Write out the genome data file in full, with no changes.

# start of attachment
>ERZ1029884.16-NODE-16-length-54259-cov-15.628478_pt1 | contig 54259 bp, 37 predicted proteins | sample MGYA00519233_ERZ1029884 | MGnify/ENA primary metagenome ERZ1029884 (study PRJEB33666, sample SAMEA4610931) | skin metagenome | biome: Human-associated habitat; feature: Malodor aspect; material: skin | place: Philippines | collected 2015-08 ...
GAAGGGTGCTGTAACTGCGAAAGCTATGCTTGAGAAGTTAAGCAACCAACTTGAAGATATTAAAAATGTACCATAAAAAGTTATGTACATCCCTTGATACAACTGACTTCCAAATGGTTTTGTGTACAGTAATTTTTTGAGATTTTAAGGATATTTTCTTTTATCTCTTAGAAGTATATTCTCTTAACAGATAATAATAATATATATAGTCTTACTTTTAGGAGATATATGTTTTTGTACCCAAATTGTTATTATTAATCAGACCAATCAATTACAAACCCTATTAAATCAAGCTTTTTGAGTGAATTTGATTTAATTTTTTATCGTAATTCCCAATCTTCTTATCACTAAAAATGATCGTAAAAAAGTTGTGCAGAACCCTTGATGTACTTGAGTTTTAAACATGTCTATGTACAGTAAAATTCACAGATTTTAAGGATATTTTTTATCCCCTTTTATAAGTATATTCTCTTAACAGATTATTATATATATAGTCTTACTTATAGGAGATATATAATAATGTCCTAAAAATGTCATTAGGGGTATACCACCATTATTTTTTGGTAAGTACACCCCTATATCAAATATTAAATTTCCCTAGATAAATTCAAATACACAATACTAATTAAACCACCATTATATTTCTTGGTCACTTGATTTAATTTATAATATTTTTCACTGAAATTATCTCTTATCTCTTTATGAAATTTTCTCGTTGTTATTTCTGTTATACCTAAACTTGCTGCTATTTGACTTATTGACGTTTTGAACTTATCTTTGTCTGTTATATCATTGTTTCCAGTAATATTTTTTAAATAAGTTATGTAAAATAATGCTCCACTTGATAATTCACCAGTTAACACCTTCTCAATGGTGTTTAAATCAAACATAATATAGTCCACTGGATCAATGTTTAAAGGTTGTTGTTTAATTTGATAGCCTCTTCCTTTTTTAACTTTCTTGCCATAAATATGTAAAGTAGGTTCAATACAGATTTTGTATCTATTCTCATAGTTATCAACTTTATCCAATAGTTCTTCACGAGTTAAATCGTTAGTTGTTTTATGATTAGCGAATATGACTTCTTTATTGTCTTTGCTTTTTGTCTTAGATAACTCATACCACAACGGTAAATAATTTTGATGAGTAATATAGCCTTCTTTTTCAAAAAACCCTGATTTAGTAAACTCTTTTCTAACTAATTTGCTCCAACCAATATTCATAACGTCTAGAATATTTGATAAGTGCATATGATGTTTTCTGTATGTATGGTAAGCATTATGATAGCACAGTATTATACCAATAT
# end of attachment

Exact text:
>ERZ1029884.16-NODE-16-length-54259-cov-15.628478_pt1 | contig 54259 bp, 37 predicted proteins | sample MGYA00519233_ERZ1029884 | MGnify/ENA primary metagenome ERZ1029884 (study PRJEB33666, sample SAMEA4610931) | skin metagenome | biome: Human-associated habitat; feature: Malodor aspect; material: skin | place: Philippines | collected 2015-08 ...
GAAGGGTGCTGTAACTGCGAAAGCTATGCTTGAGAAGTTAAGCAACCAACTTGAAGATATTAAAAATGTACCATAAAAAGTTATGTACATCCCTTGATACAACTGACTTCCAAATGGTTTTGTGTACAGTAATTTTTTGAGATTTTAAGGATATTTTCTTTTATCTCTTAGAAGTATATTCTCTTAACAGATAATAATAATATATATAGTCTTACTTTTAGGAGATATATGTTTTTGTACCCAAATTGTTATTATTAATCAGACCAATCAATTACAAACCCTATTAAATCAAGCTTTTTGAGTGAATTTGATTTAATTTTTTATCGTAATTCCCAATCTTCTTATCACTAAAAATGATCGTAAAAAAGTTGTGCAGAACCCTTGATGTACTTGAGTTTTAAACATGTCTATGTACAGTAAAATTCACAGATTTTAAGGATATTTTTTATCCCCTTTTATAAGTATATTCTCTTAACAGATTATTATATATATAGTCTTACTTATAGGAGATATATAATAATGTCCTAAAAATGTCATTAGGGGTATACCACCATTATTTTTTGGTAAGTACACCCCTATATCAAATATTAAATTTCCCTAGATAAATTCAAATACACAATACTAATTAAACCACCATTATATTTCTTGGTCACTTGATTTAATTTATAATATTTTTCACTGAAATTATCTCTTATCTCTTTATGAAATTTTCTCGTTGTTATTTCTGTTATACCTAAACTTGCTGCTATTTGACTTATTGACGTTTTGAACTTATCTTTGTCTGTTATATCATTGTTTCCAGTAATATTTTTTAAATAAGTTATGTAAAATAATGCTCCACTTGATAATTCACCAGTTAACACCTTCTCAATGGTGTTTAAATCAAACATAATATAGTCCACTGGATCAATGTTTAAAGGTTGTTGTTTAATTTGATAGCCTCTTCCTTTTTTAACTTTCTTGCCATAAATATGTAAAGTAGGTTCAATACAGATTTTGTATCTATTCTCATAGTTATCAACTTTATCCAATAGTTCTTCACGAGTTAAATCGTTAGTTGTTTTATGATTAGCGAATATGACTTCTTTATTGTCTTTGCTTTTTGTCTTAGATAACTCATACCACAACGGTAAATAATTTTGATGAGTAATATAGCCTTCTTTTTCAAAAAACCCTGATTTAGTAAACTCTTTTCTAACTAATTTGCTCCAACCAATATTCATAACGTCTAGAATATTTGATAAGTGCATATGATGTTTTCTGTATGTATGGTAAGCATTATGATAGCACAGTATTATACCAATAT